Many relish the classical handlebar mounted bag. It’s undoubtedly the most convenient for grabbing stuff while riding, and the Discover series has an excellent variation on this front-mount pack. The PRO Discover handlebar bag holds up to 8 liters, the attachment is via two Velcro straps to the handlebar and there is also third point of contact with the head tube. The three-point mounting makes the Discover relatively stable, much improved to the handlebar bag designs of the past. The only downside of this bag type is increased wind drag, due mainly to its large frontal area. Nevertheless, the compromise of practicality over increased air resistance might be acceptable for multi-day riding, where the tempo and the energy expenditure is not a foremost concern.
Since the narrow road handlebars used for competitions leave something to be desired concerning safety and bike handling when riding off road, PRO product designers took to the drawing board to come up with the ideal bar geometry for “gravel” riding. The engineers have come up with two slightly different solutions. The common features for both are a full-aluminum construction, Di2 and EW-RS910 “Junction Box” compatibility. The main difference between them is that one features a wider flare, making drops angle more outward for increased comfort and stability. In addition, the shallower drop and wider hand position leaves more room for accessories such as the previously mentioned handlebar bags. The other version features less flare, but still offers a more pronounced outward bend compared to conventional road bars. This makes a fair compromise for those who not ready to ride a full-fledged gravel bike setup.
So what’s the advantage using these PRO “gravel” bars over the traditional road handlebars? They offer a more compact design with a very shallow drop, resulting in the smallest possible distance between the upper level and the bottom section of the bar. This special geometry usually involves some compromise, leaving less room for the rider’s wrists in return for a more comfortable hand and upper body position. PRO designers managed to gain extra space by flaring the drop outward, creating a bend to provide more room for the wrist.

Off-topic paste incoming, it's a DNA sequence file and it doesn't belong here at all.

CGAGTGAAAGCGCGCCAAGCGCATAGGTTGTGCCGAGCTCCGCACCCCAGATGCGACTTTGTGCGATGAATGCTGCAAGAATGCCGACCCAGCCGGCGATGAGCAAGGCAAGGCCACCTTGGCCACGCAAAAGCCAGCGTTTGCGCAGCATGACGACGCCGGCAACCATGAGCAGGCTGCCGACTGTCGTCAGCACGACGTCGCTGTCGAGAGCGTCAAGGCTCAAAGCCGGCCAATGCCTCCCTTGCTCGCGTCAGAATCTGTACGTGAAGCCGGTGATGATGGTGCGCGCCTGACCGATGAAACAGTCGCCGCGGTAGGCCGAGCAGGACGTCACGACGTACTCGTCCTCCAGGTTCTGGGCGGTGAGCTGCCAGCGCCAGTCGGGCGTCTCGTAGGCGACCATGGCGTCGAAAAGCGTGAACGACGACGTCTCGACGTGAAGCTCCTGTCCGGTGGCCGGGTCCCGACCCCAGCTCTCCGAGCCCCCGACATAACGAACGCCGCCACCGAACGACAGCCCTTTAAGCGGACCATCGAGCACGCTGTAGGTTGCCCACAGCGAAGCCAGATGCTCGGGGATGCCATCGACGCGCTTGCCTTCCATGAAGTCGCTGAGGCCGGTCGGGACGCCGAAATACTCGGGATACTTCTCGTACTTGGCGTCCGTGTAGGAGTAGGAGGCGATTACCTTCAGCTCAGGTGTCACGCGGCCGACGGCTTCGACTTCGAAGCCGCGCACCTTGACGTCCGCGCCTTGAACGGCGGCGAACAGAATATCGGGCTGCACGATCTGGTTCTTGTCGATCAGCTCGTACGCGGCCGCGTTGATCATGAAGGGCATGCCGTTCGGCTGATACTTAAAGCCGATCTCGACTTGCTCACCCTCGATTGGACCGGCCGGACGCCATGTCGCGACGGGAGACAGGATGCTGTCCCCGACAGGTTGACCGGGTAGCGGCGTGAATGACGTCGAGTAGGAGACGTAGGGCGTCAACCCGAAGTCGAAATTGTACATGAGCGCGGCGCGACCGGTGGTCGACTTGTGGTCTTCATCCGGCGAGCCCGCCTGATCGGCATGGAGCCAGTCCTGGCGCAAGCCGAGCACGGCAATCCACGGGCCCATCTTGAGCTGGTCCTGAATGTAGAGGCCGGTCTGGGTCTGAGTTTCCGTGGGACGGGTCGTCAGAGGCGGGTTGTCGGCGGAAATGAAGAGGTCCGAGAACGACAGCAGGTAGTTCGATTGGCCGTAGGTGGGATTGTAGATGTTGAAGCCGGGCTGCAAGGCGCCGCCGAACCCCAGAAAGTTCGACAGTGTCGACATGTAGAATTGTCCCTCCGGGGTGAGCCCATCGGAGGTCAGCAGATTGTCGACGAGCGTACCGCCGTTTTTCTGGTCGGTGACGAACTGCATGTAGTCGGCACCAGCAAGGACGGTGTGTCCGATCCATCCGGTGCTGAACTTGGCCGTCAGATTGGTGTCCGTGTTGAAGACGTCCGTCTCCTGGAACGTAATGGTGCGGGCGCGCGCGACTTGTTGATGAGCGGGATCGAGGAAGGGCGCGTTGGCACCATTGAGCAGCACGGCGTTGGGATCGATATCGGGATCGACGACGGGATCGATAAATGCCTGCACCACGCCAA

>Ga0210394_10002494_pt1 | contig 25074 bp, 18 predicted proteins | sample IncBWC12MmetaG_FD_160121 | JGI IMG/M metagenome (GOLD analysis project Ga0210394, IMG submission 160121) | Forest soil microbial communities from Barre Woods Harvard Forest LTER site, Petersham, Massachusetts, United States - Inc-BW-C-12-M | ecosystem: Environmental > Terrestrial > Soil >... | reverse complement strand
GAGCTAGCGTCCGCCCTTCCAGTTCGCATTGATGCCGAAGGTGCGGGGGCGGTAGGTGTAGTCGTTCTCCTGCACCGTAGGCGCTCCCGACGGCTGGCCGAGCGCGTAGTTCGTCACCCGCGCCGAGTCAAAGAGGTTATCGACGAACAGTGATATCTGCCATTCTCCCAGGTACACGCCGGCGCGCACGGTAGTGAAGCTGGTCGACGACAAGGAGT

Maybe we should also mention that the drop section of the handlebar gains special importance of gravel and off-road ventures. Riding downhills are best done in a more secure hand position, and the lower “bent” section permits the rider not only to lean on bar, but to grab onto it. The brake levers can also be actuated more effectively by pulling them towards the bar as opposed to shifter body. In addition, the drop hand position offers a lower center of gravity which is always more advantageous when riding fast and cornering. And in the case of the 2019 PRO Discover drop handlebar “duo”, stability is not only increased by the shallower drop, but also by the extra wide hand position offered by the outward bend.
The less flared of the two Pro Discover bars features a 12° outward bend, which results in some significant changes in handlebar geometry. For example, the axis of the shifters are 42cm apart on a 42cm model, but the width increases to approximately 47 cm in the drop section. The difference is more extreme in case of the full-fledged “gravel” variant: since the flare is an astonishing 30°, it measures a whooping 57cm at the drops for the 42 cm wide bar. This nearly same bar width was used by MTB XCO riders in the 90’s!